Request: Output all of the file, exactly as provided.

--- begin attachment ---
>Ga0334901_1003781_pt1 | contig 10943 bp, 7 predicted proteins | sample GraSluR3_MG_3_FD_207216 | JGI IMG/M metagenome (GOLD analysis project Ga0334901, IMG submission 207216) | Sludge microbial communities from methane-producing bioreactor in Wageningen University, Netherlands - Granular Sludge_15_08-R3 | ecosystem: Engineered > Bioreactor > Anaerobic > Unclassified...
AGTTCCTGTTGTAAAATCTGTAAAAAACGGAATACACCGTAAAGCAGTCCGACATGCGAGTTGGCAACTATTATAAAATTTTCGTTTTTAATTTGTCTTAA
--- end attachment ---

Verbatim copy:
>Ga0334901_1003781_pt1 | contig 10943 bp, 7 predicted proteins | sample GraSluR3_MG_3_FD_207216 | JGI IMG/M metagenome (GOLD analysis project Ga0334901, IMG submission 207216) | Sludge microbial communities from methane-producing bioreactor in Wageningen University, Netherlands - Granular Sludge_15_08-R3 | ecosystem: Engineered > Bioreactor > Anaerobic > Unclassified...
AGTTCCTGTTGTAAAATCTGTAAAAAACGGAATACACCGTAAAGCAGTCCGACATGCGAGTTGGCAACTATTATAAAATTTTCGTTTTTAATTTGTCTTAA